Call it the Venn diagram of life — the connected economy that brings financial services, commerce, and all manner of activities into the digital realm, where we go from site to site to get things done.
And connecting it all is the password, all too often forgotten or compromised.
Simon Law, co-founder and CEO of LoginID, told Karen Webster that passwords are hardly the optimal way to go between sites or devices — where one provider recognizes a password you invented three years ago, while the one you changed yesterday is already forgotten and just cannot get you into that other site you need access to right now.
Stronger online authentication and verification is needed, he said, so then as consumers move to different ecosystems, different websites navigating the connected world, they can pretty much automatically log into those systems.
The FIDO Alliance (FIDO stands for Fast ID Online), as has been noted here previously, was formed to help foster interoperability among strong authentication technologies.
And as Law told Webster, the FIDO Alliance’s efforts to make sign-on easier, safer and based on unified open standards is finding traction within several verticals and among several use cases … with the impact, perhaps paradoxical, that higher friction at critical points of interaction with end users can lead to higher conversion rates for merchants.
He pointed to Delegated Authentication flows that preserve the integrity of individuals and transactions while helping get rid of the dreaded password.
Speaking generally, he said, the beauty of FIDO’s technology is that it can be used across any sector — and he said that no less an eCommerce giant than eBay had shifted away from one-time passcodes (OTP) to add additional layers of security and authentication. The company opted recently to leverage FIDO for strong authentication across mobile app and browser-based sites.
An increasing number of eBay users, he said, are foregoing using text messaging and are embracing FIDO authentication and biometrics.
“OTP is going away, and we’re moving toward a passive biometric sign-in experience,” he said, which has garnered particular interest from FinTechs and other digital-first firms. He said that secure and streamlined digital onboarding experiences are especially critical for those firms (and for the increasing number of companies that are pivoting online). Opening bank accounts or signing up with mobile telecoms, for example, requires strong authentication. Delegated authentication, the PSD2 regulation that allows authority to be “delegated” from an issuer to a payment service provider or merchant (combining FIDO with the 3DS network), can improve the customer checkout experience.
For merchants that comply with PSD2 regulations without introducing additional friction, the process “is actually beneficial for merchants who adopt the [FIDO] solution,” according to Law.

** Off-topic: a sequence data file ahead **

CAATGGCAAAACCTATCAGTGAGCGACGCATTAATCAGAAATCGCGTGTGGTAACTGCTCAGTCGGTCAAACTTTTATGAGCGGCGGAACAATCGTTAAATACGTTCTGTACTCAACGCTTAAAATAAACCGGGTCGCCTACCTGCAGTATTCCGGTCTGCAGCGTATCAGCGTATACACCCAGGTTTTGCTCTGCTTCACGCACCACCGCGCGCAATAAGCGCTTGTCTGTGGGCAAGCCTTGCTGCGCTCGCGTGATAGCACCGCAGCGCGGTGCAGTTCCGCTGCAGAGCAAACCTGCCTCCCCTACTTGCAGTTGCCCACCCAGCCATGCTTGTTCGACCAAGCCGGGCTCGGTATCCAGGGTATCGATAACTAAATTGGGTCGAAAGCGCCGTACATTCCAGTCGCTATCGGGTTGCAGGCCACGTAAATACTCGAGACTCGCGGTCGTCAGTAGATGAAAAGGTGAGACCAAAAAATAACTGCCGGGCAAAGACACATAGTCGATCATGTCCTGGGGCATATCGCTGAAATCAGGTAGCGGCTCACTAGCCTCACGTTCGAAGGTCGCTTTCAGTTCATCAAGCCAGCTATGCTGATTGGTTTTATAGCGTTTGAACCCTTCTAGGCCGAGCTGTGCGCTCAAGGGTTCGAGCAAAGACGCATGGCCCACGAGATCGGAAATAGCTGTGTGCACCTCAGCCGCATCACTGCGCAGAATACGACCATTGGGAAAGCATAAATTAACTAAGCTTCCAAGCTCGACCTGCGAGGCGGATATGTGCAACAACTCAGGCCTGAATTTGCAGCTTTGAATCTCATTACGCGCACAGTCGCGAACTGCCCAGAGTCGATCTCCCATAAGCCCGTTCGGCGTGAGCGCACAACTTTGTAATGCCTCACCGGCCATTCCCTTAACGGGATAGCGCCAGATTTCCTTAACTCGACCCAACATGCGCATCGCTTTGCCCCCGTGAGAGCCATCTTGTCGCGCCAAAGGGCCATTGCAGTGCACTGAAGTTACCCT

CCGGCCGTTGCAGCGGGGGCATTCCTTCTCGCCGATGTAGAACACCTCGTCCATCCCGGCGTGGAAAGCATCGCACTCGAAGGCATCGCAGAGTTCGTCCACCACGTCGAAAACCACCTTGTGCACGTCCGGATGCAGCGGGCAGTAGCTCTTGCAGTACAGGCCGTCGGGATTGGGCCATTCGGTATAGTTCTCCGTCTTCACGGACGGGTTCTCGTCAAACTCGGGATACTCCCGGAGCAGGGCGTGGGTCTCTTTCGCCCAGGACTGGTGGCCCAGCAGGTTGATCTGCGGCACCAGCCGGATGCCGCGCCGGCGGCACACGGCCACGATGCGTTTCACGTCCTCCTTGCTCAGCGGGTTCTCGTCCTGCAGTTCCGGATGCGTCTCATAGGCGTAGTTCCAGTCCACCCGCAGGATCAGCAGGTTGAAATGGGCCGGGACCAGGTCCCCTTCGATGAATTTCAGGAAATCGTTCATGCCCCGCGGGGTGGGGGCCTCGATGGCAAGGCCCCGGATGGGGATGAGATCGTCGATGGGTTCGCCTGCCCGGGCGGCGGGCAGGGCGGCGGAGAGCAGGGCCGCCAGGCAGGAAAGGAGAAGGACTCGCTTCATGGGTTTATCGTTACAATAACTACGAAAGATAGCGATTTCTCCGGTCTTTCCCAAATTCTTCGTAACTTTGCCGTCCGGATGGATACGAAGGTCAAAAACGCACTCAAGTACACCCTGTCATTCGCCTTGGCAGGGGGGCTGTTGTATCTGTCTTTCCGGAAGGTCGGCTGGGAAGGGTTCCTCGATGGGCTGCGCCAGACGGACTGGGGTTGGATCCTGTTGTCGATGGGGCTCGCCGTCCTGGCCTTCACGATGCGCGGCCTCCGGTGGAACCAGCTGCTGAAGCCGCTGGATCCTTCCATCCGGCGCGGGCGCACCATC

Typically, when adding more layers of security (such as through text messaging), conversion rates are actually lowered. Without passwords, which are easily forgotten, consumers don’t have to go through the hassle of resetting them, don’t have to call contact centers, and in the process, fraud rates go down, said Law.
“When you think of regulation, you may think it’s a cost — but here it’s actually a revenue generator, given friction around the transaction will now be lower,” said Law.
As he explained the process, consumers provide their biometric and strong authentication using their devices or other hardware, pass that information along to the issuer through the 3DS channels, and then have the issuer say, “OK, we’ve seen this person and this hardware,” as Law put it.
That verification is given back to the merchant, and the enterprise can go back to processing the payment as it normally would. The Secure Payment Confirmation program, he said, can confirm requests initiated by payment request application programming interfaces (APIs) and can let consumers see eCommerce information in their browser. That credential will be going live within the next year and a half, and per Law, will see an explosion of use cases — particularly in banking, where attracting younger users (such as millennials) depends on a smooth onboarding experience — while stymying account takeovers. Simple banking, such as peer-to-peer (P2P), requires strong security and authentication protocols.
He noted, too, that strong authentication and passwordless processes are especially important in the cryptocurrency realm (with its anonymity and immutable transactions) and the movement of sensitive data, such as in healthcare. Because of the pandemic, he said, many patients are moving online, and accessing records or holding telehealth systems can be made more secure by combining strong identity protocols with FIDO.
Democratizing the adoption of the FIDO-based standard comes through an API-centric approach, maintained Law. With the advent of the API, developers or segments of the ecosystem can leverage technology to be applied to different scenarios.
“We have open documents, sample code, and it’s all very simple for developers,” he said of LoginID’s own offerings, including a “freemium” model.
Looking ahead, he said, beyond eCommerce, banking and healthcare, “fast follower” verticals such as the IoT are likely to embrace strong authentication, even at the point of manufacture.
Right now, the move toward stronger authentication is being led by businesses. Still, Law predicted there would be more consumer education and clamor for better authentication (and they will be willing to vote with their feet to get to providers with seamless online experiences).
“It’s going to be win-win for everyone because it’s going to foster better conversion and better security,” he said of stronger authentication technologies. “And so integrating quickly via an API path, is definitely the way to go.”